Then I was reading An Historical Survey of the Old Testament by Eugene H. Merrill yesterday and came across some interesting discussion about Israel's second king. If you know the biblical account of David, you recall how he refused to harm King Saul even though Saul was hunting down David with murderous intent. David in no way wanted to hurt the one God had chosen as Israel's first king. So he basically refused to kill his enemy even though he had the opportunity twice. The author wrote:
"Joab, completely disgusted by this show of emotion, reproached David, reminding him that time after time he had mourned for his enemies when he should have rejoiced at their defeat and death. First it was Saul, then Abner, then Ishbosheth, and now his own iniquitous son. If David possessed one overriding fault, in Joab's sight that fault was an irresponsible love for all men including his enemies (II Sam. 19:6)." (pg. 222)
And this last line is what made me take note and remember my own post from just last week where I thought David hated his enemies. I looked up II Samuel 19 to read about Joab's disgust. Remember that Absalom is one of David's sons who tried to overthrow his father and take over the kingdom. In fact Absalom did manage to convince a sizable number of people to his side against his father. But Absalom was killed by the chief military guy, Joab, and David was told the news. His throne was saved, but ...
1 Joab was told, "The king is weeping and mourning for Absalom." 2 And for the whole army the victory that day was turned into mourning, because on that day the troops heard it said, "The king is grieving for his son." 3 The men stole into the city that day as men steal in who are ashamed when they flee from battle. 4 The king covered his face and cried aloud, "O my son Absalom! O Absalom, my son, my son!"
5 Then Joab went into the house to the king and said, "Today you have humiliated all your men, who have just saved your life and the lives of your sons and daughters and the lives of your wives and concubines. 6 You love those who hate you and hate those who love you. You have made it clear today that the commanders and their men mean nothing to you. I see that you would be pleased if Absalom were alive today and all of us were dead. 7 Now go out and encourage your men. I swear by the LORD that if you don't go out, not a man will be left with you by nightfall. This will be worse for you than all the calamities that have come upon you from your youth till now."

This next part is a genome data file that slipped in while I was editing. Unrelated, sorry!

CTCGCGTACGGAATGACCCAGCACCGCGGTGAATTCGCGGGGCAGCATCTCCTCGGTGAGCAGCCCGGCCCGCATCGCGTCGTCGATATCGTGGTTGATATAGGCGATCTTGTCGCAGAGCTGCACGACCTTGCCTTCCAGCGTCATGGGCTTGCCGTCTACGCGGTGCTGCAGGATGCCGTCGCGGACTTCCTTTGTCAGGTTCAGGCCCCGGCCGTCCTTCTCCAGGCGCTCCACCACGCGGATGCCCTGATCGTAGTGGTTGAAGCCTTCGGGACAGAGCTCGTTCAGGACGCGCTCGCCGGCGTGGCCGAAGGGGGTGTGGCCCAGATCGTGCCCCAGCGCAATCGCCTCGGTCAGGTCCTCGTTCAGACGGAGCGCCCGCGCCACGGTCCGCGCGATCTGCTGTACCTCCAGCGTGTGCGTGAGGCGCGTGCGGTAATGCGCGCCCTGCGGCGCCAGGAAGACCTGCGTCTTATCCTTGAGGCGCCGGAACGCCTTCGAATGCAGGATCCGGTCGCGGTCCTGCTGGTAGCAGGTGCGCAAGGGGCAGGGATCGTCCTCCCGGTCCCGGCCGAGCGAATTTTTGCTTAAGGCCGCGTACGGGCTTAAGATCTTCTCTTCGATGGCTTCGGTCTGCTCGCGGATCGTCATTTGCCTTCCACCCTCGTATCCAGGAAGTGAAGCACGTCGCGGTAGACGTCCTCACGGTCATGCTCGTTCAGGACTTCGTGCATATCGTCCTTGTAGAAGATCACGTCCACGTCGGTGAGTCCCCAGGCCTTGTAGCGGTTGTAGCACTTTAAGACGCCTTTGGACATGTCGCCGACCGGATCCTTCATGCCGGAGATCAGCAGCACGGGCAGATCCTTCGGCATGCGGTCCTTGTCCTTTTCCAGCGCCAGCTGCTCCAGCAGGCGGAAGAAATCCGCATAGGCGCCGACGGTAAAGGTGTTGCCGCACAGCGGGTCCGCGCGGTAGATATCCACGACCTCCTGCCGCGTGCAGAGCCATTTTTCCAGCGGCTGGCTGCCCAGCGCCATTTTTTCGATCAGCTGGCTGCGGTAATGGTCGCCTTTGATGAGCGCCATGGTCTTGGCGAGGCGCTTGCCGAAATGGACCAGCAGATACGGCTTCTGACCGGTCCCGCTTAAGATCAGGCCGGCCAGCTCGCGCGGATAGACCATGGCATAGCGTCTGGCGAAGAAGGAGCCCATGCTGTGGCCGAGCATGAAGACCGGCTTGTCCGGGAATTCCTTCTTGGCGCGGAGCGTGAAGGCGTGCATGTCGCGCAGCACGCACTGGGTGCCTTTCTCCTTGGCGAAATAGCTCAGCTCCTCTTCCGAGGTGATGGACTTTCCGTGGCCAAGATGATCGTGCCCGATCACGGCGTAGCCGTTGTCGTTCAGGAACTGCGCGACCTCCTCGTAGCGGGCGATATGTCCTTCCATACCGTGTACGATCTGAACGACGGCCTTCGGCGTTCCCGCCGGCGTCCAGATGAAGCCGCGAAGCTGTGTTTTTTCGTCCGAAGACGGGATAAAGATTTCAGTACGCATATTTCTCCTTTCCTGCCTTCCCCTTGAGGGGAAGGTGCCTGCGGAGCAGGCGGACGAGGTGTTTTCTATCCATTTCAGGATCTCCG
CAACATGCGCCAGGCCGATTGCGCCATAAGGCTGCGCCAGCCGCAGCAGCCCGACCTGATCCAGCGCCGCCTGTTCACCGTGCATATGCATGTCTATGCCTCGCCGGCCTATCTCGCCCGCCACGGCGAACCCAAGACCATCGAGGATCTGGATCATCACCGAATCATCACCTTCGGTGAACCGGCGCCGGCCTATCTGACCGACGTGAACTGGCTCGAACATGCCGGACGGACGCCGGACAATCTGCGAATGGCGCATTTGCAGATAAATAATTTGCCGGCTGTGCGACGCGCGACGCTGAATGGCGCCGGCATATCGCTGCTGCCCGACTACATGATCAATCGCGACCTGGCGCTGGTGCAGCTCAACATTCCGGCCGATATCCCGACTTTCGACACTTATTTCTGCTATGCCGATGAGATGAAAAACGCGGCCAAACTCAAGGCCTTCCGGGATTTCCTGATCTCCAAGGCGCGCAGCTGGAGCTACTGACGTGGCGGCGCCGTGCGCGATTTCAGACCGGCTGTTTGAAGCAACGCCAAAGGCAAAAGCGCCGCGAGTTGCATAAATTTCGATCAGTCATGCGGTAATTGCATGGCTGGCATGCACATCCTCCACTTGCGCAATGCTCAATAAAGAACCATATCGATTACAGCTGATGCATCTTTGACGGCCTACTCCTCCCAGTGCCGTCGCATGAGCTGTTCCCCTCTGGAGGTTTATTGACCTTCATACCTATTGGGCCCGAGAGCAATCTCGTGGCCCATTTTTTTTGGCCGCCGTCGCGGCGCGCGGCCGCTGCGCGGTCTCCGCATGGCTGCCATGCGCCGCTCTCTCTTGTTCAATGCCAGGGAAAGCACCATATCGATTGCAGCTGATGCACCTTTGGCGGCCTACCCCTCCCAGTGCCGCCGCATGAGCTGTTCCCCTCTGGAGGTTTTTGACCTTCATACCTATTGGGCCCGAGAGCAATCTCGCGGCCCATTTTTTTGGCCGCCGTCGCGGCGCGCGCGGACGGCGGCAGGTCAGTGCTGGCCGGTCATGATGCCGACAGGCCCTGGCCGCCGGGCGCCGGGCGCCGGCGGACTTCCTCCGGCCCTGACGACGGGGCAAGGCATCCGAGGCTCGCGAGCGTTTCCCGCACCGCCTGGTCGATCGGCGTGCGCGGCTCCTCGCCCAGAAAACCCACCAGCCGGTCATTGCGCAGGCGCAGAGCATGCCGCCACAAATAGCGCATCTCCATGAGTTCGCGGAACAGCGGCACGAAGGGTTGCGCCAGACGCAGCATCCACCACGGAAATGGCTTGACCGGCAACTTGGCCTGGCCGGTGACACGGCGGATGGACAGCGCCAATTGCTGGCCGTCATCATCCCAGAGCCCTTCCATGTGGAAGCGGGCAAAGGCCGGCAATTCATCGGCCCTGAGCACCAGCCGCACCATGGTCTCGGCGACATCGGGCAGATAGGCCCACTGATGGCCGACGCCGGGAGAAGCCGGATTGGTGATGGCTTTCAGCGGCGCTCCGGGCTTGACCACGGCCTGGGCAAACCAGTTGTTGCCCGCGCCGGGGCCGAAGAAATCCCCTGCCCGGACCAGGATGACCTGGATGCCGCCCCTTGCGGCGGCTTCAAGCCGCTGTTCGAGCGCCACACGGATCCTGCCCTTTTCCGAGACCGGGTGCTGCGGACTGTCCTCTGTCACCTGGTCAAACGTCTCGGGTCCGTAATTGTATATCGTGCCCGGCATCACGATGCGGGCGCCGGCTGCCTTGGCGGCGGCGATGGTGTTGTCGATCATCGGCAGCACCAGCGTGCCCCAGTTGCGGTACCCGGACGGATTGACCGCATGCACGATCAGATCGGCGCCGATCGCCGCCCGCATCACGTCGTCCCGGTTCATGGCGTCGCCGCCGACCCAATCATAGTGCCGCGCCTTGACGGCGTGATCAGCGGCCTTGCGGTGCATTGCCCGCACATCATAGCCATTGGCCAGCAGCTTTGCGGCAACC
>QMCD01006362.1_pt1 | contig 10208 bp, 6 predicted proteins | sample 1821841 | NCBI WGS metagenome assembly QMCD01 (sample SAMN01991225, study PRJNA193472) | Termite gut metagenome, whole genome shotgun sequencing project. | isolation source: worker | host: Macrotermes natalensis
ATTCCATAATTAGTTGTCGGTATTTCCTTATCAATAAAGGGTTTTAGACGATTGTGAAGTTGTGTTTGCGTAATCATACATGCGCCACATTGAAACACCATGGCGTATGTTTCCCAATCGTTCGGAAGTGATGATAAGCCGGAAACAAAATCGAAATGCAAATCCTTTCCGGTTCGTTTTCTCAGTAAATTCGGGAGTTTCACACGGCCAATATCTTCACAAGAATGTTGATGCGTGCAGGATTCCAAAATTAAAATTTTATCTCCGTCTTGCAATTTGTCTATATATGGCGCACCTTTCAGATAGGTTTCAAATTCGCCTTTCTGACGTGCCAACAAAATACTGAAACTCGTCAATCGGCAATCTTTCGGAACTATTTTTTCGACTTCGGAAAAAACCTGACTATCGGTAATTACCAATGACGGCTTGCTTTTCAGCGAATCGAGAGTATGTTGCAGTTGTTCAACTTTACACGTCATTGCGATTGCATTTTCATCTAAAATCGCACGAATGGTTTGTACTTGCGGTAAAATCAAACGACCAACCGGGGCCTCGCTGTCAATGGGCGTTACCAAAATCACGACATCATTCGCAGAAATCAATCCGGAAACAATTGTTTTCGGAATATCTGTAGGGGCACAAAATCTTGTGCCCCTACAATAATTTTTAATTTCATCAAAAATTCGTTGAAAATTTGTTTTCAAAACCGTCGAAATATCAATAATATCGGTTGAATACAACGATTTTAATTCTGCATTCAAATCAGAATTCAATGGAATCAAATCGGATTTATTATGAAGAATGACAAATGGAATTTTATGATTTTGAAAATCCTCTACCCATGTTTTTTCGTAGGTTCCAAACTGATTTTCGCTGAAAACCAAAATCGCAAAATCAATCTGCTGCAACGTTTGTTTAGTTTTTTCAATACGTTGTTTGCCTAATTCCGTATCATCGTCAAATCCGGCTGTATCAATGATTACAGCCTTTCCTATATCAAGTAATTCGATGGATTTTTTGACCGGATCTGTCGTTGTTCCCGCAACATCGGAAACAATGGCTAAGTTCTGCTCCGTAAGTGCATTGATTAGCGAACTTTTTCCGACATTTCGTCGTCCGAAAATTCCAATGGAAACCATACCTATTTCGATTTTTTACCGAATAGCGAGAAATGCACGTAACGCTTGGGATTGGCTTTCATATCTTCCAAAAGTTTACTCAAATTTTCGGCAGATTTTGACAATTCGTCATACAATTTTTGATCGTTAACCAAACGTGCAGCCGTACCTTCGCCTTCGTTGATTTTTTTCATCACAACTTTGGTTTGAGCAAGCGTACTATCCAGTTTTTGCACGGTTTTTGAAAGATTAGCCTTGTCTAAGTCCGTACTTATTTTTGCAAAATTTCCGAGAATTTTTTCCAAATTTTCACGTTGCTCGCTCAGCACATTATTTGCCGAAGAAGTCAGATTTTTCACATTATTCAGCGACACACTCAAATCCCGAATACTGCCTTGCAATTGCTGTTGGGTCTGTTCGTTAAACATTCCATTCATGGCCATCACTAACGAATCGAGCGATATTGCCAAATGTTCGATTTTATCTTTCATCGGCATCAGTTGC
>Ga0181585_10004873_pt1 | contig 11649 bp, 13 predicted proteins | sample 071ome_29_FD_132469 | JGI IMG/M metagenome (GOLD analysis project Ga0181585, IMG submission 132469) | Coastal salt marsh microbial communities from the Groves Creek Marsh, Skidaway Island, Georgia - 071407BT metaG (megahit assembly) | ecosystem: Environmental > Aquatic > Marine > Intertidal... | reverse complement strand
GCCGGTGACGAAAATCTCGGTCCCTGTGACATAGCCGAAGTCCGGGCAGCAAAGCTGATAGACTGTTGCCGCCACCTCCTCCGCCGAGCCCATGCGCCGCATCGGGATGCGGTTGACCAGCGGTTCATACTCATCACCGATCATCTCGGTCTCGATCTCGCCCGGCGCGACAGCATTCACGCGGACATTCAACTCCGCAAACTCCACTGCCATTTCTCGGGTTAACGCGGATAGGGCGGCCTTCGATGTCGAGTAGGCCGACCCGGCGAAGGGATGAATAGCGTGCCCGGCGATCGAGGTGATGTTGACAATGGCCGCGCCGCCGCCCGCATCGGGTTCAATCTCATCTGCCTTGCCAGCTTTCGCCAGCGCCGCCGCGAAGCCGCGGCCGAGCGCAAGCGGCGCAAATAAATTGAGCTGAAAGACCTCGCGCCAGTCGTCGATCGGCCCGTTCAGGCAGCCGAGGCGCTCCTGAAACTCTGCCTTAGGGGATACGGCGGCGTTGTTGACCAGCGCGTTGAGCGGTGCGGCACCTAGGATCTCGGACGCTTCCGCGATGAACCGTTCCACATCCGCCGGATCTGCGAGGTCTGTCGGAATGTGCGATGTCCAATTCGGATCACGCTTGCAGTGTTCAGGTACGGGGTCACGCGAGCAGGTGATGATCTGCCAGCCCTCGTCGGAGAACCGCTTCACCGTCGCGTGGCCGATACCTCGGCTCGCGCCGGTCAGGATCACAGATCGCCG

Pretty harsh words towards the king, eh?
Now about those imprecatory Psalms where David calls down God's wrath on his enemies, the author writes this:
"It is important to remember on those that the poet is not expressing a desire for God's punishment of the wicked to satisfy his own feelings, but because he recognizes that the wicked have offended the honor of God ... [David] is looking forward to the day of the Lord when all unrepentant sinners must be dealt with according to their impiety toward God. Though many scholars would attempt to demonstrate that the Old Testament is morally inferior to the New by referring to these 'barbarous' imprecations, the true explanation of the ethical incongruity lies in the mistaken ideas some men have concerning the Biblical doctrine of sin and punishment. When we properly understand the nature of a holy and sinless God, we, with the psalmists, must cry out against the iniquity which so terribly offends Him. We must not mean that we hate men though they sin, for indeed we must love them, but we must hate their sin and unrepentance." (pg. 235)
So now I have a better view of how David thought of and dealt with his enemies. I'm sure he did not weep over all or even most of them, but perhaps this post sheds a bit more balanced view of the great Israelite king.
When you pray for God to punish someone is it for your own satisfaction or because you know those people have offended a holy God? Do you think it's perfectly all right to find satisfaction when the wicked are eternally punished? What - if anything - does God teach about this? Any thoughts on Joab's words to David or David's reaction to his enemies such as Saul or his own son?